Wanting to make a more permanent island getaway? Check out the latest Caribbean properties on RealtyHive here.

beach of english speaking country

Island Escape 101: English Language Paradises

You’ve been dreaming of escaping the drudgery of the 9-5 Monday through Friday workweek. You’ve got your sights set on sun and fun in a tropical paradise, but where to go? There are many great places to choose from, but if you’re looking for an easy transition it may be a good idea to find a new home where you won’t face a language barrier. This can help you overcome other manners of “culture shock” in a much easier fashion. Keep in mind, though, that just because you share an official language, being able to communicate across dialects, accents, and cultural differences can still be a challenge!

English is the only official language of this small island British overseas territory.

Antigua and Barbuda
A former British territory, Antigua and Barbuda has seen it’s language shift since winning independence in 1980. These islands have different accents and the people of Antigua and Barbuda commonly speak in a Creole dialect, but you will be understood without it. After a lengthy stay in this beautiful country you will find yourself familiar with the sound of it and even picking up a few expressions!

English speakers will be able to manage quite easily in the Bahamas. Newspapers, television, and radio are all in English and all business is conducted in English as well. The most common secondary language you will hear is Creole, thanks to a number of immigrants, mostly from Haiti.

All entertainment, education, and business in Barbados in conducted in English. At times you may hear a local dialect, which is a mix of British English and a Barbadian dialect, Bajan. Bajan is similar to Creole and has no written form.

Belize is the only Central American country with English as the official language. As a result, all official document and signage are in English. Nearly all of the resident population speaks English fluently and many also speak Spanish thanks to the Mayan heritage of the country. Belize kriol (also known as Belizean creole) is a widely spoken dialect that is based on English, but incorporates Spanish words and intonations.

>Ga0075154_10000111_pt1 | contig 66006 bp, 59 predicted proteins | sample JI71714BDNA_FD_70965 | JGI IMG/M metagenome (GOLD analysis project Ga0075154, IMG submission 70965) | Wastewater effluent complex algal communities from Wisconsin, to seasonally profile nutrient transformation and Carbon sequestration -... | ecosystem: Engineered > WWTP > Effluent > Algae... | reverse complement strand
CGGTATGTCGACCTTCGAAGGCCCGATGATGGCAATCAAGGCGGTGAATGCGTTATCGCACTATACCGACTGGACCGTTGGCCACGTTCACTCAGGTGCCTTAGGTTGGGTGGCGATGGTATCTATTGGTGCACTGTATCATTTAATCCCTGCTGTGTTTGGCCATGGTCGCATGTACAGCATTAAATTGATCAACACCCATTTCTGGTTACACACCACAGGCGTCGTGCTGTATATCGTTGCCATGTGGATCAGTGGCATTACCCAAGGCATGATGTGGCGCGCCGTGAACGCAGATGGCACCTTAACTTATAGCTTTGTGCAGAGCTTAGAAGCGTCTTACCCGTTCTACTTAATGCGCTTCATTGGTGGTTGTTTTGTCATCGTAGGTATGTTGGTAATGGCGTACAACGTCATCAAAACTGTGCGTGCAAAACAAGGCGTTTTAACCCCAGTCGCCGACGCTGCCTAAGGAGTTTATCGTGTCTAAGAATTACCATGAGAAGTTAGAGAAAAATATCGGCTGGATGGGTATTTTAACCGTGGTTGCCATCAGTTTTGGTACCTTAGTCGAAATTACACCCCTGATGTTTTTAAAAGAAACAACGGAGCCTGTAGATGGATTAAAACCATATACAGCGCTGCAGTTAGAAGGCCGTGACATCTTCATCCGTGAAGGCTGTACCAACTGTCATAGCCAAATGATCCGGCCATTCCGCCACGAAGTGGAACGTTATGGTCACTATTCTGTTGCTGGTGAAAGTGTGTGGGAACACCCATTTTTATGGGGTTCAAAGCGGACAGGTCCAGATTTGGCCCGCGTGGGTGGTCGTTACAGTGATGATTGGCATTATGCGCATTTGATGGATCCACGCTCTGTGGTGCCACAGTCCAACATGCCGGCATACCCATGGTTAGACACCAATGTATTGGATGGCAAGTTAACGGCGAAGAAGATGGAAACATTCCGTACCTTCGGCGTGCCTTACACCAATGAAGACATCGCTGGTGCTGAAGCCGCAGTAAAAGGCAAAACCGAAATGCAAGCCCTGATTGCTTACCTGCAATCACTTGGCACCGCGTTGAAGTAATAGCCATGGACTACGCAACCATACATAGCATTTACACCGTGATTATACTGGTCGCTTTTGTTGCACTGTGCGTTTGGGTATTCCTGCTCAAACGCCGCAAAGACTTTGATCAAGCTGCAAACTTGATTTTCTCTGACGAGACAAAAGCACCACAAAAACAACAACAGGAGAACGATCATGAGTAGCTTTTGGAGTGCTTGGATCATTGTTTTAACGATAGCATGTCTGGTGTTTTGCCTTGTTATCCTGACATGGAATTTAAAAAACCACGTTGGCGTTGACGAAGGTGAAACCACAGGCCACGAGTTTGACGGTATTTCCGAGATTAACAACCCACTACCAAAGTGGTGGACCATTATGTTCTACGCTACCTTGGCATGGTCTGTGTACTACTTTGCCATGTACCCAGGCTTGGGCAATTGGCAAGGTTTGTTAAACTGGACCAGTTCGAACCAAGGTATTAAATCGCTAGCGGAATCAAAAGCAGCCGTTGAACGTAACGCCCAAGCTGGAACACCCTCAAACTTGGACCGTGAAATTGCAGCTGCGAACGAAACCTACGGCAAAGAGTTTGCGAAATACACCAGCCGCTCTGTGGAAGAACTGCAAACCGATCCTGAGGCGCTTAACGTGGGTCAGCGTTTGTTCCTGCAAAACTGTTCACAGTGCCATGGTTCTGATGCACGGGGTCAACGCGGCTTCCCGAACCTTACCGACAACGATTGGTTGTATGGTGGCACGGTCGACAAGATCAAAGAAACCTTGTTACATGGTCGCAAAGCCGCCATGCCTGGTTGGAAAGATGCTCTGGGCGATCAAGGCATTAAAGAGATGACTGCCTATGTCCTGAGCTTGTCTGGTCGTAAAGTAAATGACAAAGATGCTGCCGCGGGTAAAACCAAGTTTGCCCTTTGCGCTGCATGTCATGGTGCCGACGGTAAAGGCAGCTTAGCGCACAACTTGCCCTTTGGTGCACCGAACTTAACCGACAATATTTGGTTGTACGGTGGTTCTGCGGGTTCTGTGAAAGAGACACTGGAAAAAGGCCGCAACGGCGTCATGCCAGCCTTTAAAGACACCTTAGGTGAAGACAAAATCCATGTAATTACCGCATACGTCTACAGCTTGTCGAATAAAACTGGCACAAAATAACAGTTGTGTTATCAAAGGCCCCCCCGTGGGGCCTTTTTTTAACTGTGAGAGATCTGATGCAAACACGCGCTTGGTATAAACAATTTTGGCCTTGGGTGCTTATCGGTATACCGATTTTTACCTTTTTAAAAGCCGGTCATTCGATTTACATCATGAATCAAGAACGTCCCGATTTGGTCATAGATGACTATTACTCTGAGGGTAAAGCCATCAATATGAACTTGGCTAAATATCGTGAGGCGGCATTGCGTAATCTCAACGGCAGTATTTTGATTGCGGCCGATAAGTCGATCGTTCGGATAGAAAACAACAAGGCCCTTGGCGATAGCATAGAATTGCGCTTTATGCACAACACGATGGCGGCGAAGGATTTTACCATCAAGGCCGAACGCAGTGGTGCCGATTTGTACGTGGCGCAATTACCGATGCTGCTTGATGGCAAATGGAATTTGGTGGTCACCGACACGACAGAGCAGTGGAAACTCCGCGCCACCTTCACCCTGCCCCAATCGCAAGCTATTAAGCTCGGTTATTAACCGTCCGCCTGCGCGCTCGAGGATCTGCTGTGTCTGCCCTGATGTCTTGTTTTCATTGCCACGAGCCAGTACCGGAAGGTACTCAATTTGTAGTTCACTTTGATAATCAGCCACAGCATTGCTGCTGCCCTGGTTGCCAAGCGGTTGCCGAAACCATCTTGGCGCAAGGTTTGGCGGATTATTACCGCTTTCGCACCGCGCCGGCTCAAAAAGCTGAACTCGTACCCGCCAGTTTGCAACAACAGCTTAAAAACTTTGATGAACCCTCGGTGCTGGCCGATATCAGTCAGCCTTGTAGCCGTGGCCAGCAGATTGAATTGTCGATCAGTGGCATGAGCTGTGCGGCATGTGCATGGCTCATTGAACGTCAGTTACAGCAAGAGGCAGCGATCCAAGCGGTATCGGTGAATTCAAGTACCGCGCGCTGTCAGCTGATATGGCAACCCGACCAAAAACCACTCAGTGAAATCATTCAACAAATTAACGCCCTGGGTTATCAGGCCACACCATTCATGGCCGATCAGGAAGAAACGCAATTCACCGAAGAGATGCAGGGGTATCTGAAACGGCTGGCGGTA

The main spoken language in Bermuda is English, but you’ll find that most Bermudians have a strong, distinct accent. This accent is not really similar to any others found in the Caribbean, except potentially the Bahamas, but people have likened it to the Southern U.S. accent in some cases.

British Virgin Islands
The official and most widely spoken language in the British Virgin Islands is English with about 75% of the population using it as their main language. Also commonly spoken are Spanish or French and French Creole, especially on the islands of St. Thomas and St. Croix. Here you’ll find that speakers generally have an accent and speak rapidly, so though you may share a language, it might be hard to catch on to the first few words of a sentence.

Cayman Islands
The Cayman Islands claims English as the official language, but the large Jamaican population there speaks a typical creole English dialect and Spanish is common thanks to immigrants from nearby Cuba.

You’ll find English to be the most common language in Dominica, especially among the younger generations. The country’s history of French colonization, as well as neighboring Martinique and Guadeloupe, mean that French and French Creole are also a part of the culture and heritage, although only commonly spoken by older Dominicans.

The language barrier is near non-existent in this friendly and welcoming Caribbean melting pot. In the rural areas, it’s not uncommon to hear some African, Creole English, Grenadian Creole French, and French Patio and the most common language in the streets in Grenadian Creole. Most English speakers will have no troubles understanding the locals, although you may run into a bit of difficulty if someone is speaking too quickly or with a very heavy accent.

Most Jamaicans speak Jamaican Creole, a language with a heavy usage of English words, but significantly different pronunciation and vocabulary than American English. This can be nearly unintelligible for those not familiar. Luckily, English is understood and spoken by nearly everyone on this island.

This small volcanic island was a part of the former British West Indies and continues to be a British Overseas Territory. As such, English is the official language. Montserrat’s language was shaped by a heavy influx of Irish settlers in the 17th and 18th centuries and some say their accents continue to resemble Irish accents.

St. Kitts and Nevis